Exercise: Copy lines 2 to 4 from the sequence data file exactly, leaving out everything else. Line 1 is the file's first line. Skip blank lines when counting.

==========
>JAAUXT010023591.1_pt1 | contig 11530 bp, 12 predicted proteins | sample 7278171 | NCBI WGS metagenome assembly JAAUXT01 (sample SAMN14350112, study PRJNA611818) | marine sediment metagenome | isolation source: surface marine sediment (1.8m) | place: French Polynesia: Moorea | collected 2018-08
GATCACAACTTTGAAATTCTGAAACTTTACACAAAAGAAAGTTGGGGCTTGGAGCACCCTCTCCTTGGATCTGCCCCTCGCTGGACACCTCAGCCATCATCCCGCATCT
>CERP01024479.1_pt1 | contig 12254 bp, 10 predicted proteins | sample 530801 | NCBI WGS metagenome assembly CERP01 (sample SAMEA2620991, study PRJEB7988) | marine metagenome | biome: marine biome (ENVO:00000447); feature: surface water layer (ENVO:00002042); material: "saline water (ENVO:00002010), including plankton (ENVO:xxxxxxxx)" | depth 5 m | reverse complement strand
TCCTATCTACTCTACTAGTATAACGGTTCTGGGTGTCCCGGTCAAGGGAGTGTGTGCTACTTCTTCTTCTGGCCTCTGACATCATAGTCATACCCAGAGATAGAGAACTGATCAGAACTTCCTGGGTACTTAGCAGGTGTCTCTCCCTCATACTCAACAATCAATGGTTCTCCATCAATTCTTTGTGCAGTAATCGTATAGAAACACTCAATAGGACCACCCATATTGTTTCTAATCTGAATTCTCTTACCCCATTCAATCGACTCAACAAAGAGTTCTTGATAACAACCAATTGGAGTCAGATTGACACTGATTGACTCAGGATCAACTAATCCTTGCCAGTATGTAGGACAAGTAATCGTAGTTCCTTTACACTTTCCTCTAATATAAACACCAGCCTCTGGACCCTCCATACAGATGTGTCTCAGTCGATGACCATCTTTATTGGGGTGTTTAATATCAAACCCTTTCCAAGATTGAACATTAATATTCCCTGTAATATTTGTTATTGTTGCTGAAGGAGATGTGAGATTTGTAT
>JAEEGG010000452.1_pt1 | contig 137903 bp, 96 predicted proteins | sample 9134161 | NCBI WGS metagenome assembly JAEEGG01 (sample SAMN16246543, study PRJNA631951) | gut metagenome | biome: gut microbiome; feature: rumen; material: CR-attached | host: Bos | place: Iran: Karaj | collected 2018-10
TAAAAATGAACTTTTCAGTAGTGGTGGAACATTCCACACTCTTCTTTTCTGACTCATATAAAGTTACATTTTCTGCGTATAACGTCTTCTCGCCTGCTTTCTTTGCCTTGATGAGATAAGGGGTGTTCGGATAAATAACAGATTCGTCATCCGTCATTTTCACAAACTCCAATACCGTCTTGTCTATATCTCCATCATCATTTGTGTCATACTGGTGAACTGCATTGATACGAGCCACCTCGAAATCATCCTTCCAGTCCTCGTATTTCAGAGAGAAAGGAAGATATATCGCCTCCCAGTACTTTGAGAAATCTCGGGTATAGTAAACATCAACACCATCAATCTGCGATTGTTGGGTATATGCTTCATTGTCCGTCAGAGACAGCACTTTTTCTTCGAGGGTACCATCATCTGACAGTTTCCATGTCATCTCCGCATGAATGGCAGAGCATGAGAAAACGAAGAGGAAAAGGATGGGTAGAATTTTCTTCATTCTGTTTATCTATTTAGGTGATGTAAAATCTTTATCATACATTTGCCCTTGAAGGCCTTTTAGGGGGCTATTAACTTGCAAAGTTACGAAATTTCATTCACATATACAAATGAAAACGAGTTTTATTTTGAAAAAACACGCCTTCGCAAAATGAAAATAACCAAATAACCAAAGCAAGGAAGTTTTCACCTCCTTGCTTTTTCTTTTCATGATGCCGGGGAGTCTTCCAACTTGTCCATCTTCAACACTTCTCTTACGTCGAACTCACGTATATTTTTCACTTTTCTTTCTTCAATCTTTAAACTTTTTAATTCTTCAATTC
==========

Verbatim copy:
GATCACAACTTTGAAATTCTGAAACTTTACACAAAAGAAAGTTGGGGCTTGGAGCACCCTCTCCTTGGATCTGCCCCTCGCTGGACACCTCAGCCATCATCCCGCATCT
>CERP01024479.1_pt1 | contig 12254 bp, 10 predicted proteins | sample 530801 | NCBI WGS metagenome assembly CERP01 (sample SAMEA2620991, study PRJEB7988) | marine metagenome | biome: marine biome (ENVO:00000447); feature: surface water layer (ENVO:00002042); material: "saline water (ENVO:00002010), including plankton (ENVO:xxxxxxxx)" | depth 5 m | reverse complement strand
TCCTATCTACTCTACTAGTATAACGGTTCTGGGTGTCCCGGTCAAGGGAGTGTGTGCTACTTCTTCTTCTGGCCTCTGACATCATAGTCATACCCAGAGATAGAGAACTGATCAGAACTTCCTGGGTACTTAGCAGGTGTCTCTCCCTCATACTCAACAATCAATGGTTCTCCATCAATTCTTTGTGCAGTAATCGTATAGAAACACTCAATAGGACCACCCATATTGTTTCTAATCTGAATTCTCTTACCCCATTCAATCGACTCAACAAAGAGTTCTTGATAACAACCAATTGGAGTCAGATTGACACTGATTGACTCAGGATCAACTAATCCTTGCCAGTATGTAGGACAAGTAATCGTAGTTCCTTTACACTTTCCTCTAATATAAACACCAGCCTCTGGACCCTCCATACAGATGTGTCTCAGTCGATGACCATCTTTATTGGGGTGTTTAATATCAAACCCTTTCCAAGATTGAACATTAATATTCCCTGTAATATTTGTTATTGTTGCTGAAGGAGATGTGAGATTTGTAT